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The Supreme Court affirmed the judgment of the district court affirming the decision of the Medical Commission upholding the denial of Appellant's request for benefits, holding that there was substantial evidence to support the Commission's denial of coverage.In 2007, Appellant suffered a compensable injury to her left knee. More than a decade later, Appellant submitted requests to the Department of Workforce Services, Workers' Compensation Division to cover treatment for her right knee, ankles and back and further applied for permanent total disability (PTD) benefits. The Division denied both requests, and the Commission affirmed the ruling. The Supreme Court affirmed, holding that that there was substantial evidence to support the Commission's findings that (1) Appellant's right knee, ankle, and back injuries were not second compensable injuries; and (2) Appellant did not qualify for PTD benefits under the odd lot doctrine. View "Ross v. State, ex rel., Department of Workforce Services, Workers' Compensation Division" on Justia Law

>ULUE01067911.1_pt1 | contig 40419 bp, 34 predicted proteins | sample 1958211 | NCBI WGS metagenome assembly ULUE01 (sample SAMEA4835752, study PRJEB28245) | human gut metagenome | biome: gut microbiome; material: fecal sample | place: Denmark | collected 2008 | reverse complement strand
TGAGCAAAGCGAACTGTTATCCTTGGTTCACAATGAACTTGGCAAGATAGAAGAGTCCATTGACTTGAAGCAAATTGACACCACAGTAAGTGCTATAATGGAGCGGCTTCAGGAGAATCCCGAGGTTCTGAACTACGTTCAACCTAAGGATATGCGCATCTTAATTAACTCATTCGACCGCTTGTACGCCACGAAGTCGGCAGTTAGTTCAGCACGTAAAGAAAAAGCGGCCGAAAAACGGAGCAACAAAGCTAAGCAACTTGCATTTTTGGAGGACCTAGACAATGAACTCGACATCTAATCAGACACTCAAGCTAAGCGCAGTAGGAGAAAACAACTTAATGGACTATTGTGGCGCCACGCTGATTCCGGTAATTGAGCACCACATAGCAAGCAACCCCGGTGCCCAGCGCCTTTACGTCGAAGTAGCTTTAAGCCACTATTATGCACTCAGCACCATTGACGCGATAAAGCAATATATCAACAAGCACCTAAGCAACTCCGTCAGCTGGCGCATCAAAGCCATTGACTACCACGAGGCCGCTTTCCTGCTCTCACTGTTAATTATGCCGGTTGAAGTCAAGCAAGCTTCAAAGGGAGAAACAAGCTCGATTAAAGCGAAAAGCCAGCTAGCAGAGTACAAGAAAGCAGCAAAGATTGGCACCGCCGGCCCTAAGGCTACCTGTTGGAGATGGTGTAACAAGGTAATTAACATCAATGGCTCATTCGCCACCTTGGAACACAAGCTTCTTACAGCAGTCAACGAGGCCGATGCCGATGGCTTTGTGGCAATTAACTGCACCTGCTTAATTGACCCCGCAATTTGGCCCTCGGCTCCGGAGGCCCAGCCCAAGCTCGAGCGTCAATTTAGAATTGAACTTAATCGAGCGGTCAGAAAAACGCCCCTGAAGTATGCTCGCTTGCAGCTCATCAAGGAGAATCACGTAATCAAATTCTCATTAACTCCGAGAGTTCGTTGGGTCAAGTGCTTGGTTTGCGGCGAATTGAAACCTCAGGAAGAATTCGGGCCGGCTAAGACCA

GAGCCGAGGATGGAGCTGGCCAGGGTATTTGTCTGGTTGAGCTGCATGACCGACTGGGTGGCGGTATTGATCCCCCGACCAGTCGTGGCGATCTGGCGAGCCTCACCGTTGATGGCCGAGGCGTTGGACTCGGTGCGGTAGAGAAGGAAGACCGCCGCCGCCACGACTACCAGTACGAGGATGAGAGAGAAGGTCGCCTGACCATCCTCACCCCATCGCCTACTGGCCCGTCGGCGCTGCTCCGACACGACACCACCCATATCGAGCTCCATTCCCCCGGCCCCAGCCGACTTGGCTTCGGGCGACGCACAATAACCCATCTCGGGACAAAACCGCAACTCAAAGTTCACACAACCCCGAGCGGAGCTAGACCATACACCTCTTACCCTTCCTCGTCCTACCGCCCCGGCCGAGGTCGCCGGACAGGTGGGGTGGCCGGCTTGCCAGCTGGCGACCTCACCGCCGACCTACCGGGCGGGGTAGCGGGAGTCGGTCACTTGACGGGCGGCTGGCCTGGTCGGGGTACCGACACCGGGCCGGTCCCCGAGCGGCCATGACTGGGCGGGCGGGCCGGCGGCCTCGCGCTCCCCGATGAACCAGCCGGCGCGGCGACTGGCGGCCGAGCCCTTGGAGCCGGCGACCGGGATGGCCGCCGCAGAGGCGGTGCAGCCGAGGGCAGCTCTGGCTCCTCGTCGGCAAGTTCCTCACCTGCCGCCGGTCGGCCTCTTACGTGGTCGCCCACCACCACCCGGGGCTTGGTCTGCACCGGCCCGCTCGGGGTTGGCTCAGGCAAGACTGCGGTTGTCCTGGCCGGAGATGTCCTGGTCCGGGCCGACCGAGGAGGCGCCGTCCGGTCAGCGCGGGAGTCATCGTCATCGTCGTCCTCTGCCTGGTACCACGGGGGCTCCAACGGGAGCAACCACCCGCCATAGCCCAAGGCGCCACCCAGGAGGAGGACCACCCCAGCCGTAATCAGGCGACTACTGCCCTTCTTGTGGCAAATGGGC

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The Supreme Court reversed the judgment of the district court granting summary judgment to the City of Lander and dismissing Plaintiffs' negligence claim on grounds of governmental immunity, holding that the district court erred both procedurally and as a matter of law when it granted summary judgment.Plaintiffs found a bat in their home and called the Animal Control Division of the Lander Police Department. The bat was captured but escaped before it could be tested for rabies. Plaintiffs filed a complaint seeking damages for the cost of the rabies vaccines and mental anguish. The trial court granted summary judgment in favor of the City. The Supreme Court reversed, holding (1) the district court procedurally erred when it granted summary judgment on grounds not raised by the parties without giving notice and a time to respond; and (2) the City was not entitled to summary judgment as a matter of law on the undisputed facts of record. View "Cornella v. City of Lander, Wyoming" on Justia Law